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144 / Appendix A through southern and central China and Indonesia, and in tropical Africa. Intermating among humped and humpless cattle along the extended borders of their range has produced cervicothoracic humped types, such as the Sanga breeds of eastern and southern Africa. Europe The Friesian (Black Pied Lowland) is the dominant breed in west- ern Europe. (Friesian is used here as a shorthand term for the Black Pied dairy breeds, including the Holstein.) Major populations of Simmental, Swiss Brown, and Red Pied Lowland also exist. Never- theless, many of the original native breeds are still maintained, al- though many are rare or nearly extinct (Table Am. In most of west- ern Europe, private or governmental bodies operate conservation programs for rare breeds. In Scandinavia, imported Friesians and Jerseys and derivatives of the Shorthorn and Ayrshire have all but eliminated the local breeds. Only the Danish Red and the Icelandic remain as major breeds; the Faroes and Finnish as minor breeds; and the Swedish Mountain, Blacksided Trondheim, and Telemark (both the latter in Norway) as rare breeds. A conservation program is monitoring these breeds. In central Europe, the Swiss Brown and Simmental from Switzer- land, the Red Pied Lowland (in Germany and Poland), and the Frie- sian have supplanted most of the local breeds. However, there still remain major populations of Pinzgauer and Tyrol Grey in Austria TABLE A-2 Number and Status of Cattle Breeds in Western Europe Status Region or Nearly Recently Country Major Minor Rare Extinct Extinct Belgium British Isles France Italy Malta Netherlands Portugal Spain Total (excluding overlaps) 36 0 4 7 3 8 6 8 6 9 2 3 6 8 26 30 2 3 5 3 1 2 2 2 14 9 NOTE: Excludes Friesian, Brown, Simmental, Red Pied Lowland, and their deriva- tives.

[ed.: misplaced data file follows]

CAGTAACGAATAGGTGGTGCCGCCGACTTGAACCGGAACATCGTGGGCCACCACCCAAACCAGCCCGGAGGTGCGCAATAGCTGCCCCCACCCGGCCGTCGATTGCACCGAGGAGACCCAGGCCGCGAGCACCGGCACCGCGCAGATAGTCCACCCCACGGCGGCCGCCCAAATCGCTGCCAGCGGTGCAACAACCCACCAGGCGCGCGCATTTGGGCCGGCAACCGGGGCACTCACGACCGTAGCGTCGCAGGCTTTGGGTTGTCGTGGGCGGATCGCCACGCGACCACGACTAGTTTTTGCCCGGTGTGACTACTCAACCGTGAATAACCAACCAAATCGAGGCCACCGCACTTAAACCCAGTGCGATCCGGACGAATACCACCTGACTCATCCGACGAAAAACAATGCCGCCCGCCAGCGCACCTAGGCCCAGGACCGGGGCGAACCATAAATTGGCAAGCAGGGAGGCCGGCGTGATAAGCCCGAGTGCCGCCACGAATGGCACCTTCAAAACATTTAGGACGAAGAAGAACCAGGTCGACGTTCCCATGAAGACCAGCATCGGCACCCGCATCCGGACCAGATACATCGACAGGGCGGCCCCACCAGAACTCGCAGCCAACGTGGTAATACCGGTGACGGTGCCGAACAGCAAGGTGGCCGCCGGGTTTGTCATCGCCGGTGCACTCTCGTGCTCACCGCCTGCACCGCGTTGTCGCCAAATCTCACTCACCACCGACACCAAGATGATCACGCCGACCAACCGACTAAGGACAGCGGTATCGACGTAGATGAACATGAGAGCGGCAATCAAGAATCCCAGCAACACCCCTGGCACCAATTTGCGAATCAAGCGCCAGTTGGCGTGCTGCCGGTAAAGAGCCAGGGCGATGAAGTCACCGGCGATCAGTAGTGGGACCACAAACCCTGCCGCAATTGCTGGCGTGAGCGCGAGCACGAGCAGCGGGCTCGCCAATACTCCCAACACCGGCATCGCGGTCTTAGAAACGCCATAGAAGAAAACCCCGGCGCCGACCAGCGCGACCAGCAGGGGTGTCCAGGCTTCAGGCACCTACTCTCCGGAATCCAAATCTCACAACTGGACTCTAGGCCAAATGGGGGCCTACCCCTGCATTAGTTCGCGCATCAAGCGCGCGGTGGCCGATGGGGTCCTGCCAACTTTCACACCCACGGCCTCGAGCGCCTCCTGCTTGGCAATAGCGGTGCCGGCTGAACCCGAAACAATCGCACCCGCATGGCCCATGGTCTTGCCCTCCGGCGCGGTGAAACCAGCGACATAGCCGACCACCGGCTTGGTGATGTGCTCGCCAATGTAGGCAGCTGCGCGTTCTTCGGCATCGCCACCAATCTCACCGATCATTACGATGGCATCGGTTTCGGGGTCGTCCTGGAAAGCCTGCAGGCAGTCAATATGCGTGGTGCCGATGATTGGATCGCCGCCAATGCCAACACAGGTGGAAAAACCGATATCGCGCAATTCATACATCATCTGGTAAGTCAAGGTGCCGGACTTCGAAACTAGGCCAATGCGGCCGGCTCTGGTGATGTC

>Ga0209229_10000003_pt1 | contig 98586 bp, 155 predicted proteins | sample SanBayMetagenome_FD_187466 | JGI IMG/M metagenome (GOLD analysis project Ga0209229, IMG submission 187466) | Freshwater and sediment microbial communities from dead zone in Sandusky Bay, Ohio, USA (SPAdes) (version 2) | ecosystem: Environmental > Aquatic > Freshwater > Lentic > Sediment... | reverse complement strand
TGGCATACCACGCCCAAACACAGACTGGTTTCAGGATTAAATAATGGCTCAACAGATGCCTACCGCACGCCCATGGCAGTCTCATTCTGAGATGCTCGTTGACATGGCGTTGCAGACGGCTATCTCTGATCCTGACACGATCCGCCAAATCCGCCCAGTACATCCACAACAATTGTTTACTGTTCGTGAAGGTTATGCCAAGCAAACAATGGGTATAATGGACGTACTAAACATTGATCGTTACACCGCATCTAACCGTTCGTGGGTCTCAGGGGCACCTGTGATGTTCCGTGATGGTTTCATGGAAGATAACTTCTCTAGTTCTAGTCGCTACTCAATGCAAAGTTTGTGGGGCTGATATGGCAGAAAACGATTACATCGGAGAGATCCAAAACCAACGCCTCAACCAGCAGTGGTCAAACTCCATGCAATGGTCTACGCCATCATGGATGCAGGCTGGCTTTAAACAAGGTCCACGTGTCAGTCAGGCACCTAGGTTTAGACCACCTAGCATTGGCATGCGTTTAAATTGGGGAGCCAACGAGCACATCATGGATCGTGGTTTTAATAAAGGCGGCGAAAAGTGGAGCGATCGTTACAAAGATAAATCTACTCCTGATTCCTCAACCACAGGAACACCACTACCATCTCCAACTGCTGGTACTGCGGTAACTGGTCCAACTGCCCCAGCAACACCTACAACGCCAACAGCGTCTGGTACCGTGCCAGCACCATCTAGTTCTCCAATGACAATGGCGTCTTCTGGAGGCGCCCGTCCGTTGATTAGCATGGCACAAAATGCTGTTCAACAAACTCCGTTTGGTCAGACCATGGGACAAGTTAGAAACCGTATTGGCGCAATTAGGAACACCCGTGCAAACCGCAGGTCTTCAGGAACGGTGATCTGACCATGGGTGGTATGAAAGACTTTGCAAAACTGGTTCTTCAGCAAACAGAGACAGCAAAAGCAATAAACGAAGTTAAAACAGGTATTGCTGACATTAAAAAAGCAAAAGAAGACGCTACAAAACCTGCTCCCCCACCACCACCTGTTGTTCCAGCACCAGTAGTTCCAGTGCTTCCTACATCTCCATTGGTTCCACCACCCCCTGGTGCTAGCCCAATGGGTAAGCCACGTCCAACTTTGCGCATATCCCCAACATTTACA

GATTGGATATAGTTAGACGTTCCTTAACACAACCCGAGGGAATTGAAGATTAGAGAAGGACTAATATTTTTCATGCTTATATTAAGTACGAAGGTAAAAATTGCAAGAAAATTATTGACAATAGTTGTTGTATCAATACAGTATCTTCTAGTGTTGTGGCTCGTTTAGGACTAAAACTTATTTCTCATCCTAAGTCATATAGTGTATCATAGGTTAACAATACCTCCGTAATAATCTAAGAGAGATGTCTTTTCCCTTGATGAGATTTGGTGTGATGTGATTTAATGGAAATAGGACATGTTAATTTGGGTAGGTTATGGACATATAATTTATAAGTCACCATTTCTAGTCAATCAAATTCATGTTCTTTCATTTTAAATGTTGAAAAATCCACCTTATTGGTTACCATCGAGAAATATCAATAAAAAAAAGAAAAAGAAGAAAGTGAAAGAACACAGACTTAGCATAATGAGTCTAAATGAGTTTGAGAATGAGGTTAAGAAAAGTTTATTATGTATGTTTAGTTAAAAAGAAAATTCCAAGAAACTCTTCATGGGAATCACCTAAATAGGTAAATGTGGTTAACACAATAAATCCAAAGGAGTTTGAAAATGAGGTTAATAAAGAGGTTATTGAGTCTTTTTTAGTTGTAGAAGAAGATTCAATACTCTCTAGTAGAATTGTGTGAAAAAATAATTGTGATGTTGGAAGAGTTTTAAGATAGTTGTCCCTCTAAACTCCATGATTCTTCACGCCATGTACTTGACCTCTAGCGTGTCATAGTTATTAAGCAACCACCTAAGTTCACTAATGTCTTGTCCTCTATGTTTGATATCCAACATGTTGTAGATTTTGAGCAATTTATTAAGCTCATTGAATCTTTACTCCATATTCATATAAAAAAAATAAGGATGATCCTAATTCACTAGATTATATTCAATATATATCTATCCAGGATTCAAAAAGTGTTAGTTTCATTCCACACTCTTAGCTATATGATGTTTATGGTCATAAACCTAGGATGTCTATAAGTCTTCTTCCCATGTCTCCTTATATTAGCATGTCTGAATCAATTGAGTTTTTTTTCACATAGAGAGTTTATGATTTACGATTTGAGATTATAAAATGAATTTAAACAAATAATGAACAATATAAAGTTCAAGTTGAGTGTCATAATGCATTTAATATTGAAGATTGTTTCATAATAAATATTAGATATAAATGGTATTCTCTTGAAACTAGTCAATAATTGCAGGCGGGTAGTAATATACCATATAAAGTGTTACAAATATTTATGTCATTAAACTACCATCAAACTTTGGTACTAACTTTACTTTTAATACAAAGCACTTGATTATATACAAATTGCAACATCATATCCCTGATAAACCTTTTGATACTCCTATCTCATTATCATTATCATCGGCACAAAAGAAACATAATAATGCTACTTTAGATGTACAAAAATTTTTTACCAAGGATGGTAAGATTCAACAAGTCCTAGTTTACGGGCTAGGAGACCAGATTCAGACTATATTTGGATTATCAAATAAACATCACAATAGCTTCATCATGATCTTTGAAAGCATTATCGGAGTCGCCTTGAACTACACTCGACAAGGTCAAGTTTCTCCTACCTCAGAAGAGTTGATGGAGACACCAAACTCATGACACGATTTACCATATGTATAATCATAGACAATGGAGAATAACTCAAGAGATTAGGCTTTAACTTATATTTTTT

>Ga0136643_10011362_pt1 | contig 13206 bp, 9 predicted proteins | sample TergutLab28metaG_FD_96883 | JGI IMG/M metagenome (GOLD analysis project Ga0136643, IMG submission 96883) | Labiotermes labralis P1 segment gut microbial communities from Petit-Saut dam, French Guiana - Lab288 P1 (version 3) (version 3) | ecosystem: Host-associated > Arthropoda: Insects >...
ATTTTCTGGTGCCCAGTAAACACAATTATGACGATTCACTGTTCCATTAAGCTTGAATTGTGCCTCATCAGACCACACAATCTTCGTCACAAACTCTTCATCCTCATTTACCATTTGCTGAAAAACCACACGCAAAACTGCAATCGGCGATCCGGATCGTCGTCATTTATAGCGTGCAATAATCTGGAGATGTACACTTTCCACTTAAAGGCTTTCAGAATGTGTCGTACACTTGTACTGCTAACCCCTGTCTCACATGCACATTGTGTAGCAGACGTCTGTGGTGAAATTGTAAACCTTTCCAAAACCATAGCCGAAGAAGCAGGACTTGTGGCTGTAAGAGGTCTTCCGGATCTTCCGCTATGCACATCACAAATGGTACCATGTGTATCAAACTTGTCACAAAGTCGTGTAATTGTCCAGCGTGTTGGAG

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Appendix A / 145 and of Angler and Gelbvieh in Germany, and minor populations re- main of Polish Red in Poland and of Herens in Switzerland. In Czecho- slovakia' all the native red (or color-sided) breeds have disappeared since World War II. In southeastern Europe, the Simmental and Swiss Brown, to a small extent the Pinzgauer, and, more recently, the Danish Red and the Friesian have almost completely replaced the local breeds. The Simmental has given rise to the several national pied or red pied breeds. The Grey Steppe is nearly extinct in Romania and Yugosla- via, and it is rare in Albania, Bulgaria, Greece, and Hungary. The native brachyceros (shorthorn type of Bos taurus) breeds are nearly extinct in Romania and rare in Bulgaria and Greece; only in Albania and Yugoslavia are there sizable populations of breeds whose origins are traceable to the shorthorn type. The former Soviet Union (now the Commonwealth of Indepen- dent States) has more recognized cattle breeds than any other coun- try in the world (Dmitriev and Ernst, 1989~. With the specific excep- tion of the Kalmyk in central Asia, however, the 30 major breeds are derivatives of black pied, brown, red, red pied (Simmental), or white- headed breeds of western and central Europe. Native breeds of mi- nor importance include Azerbaijan Zebu, Central Asian Zebu, Geor- gian Mountain, and Mingrelian Red; rare and declining breeds include Dagestan Mountain, Estonian Native, Goryn of Byelorussia, Kazakh, Siberian White, Ukrainian Grey, and Yakut. Conservation herds have been formed for three breeds of the latter group. Several other breeds have recently become extinct. Asia In most of the Arab countries of southwest Asia, cattle are not of major importance. In Turkey, however, there are large populations of three local humpless breeds and smaller numbers of the imported Grey Steppe and Brown breeds. Syria also has its local humpless breed, as well as the declining Damascus zebu x humpless breed, which is similar to breeds in Cyprus, Egypt, and Lebanon. In Iraq four local breeds are of zebu or zebu x humpless origin. In Iran interest is reviving in the local breeds, and conservation programs are being developed for five local breeds that vary from zebu in the east to humpless in the west. As for the Indian subcontinent, there are 23 major and 6 minor recognized zebu breeds in India, 6 major and 2 minor in Pakistan, and 1 each in Bhutan and Sri Lanka. Only about 20 percent of cattle in the subcontinent can be classified into recognized breeds; the rest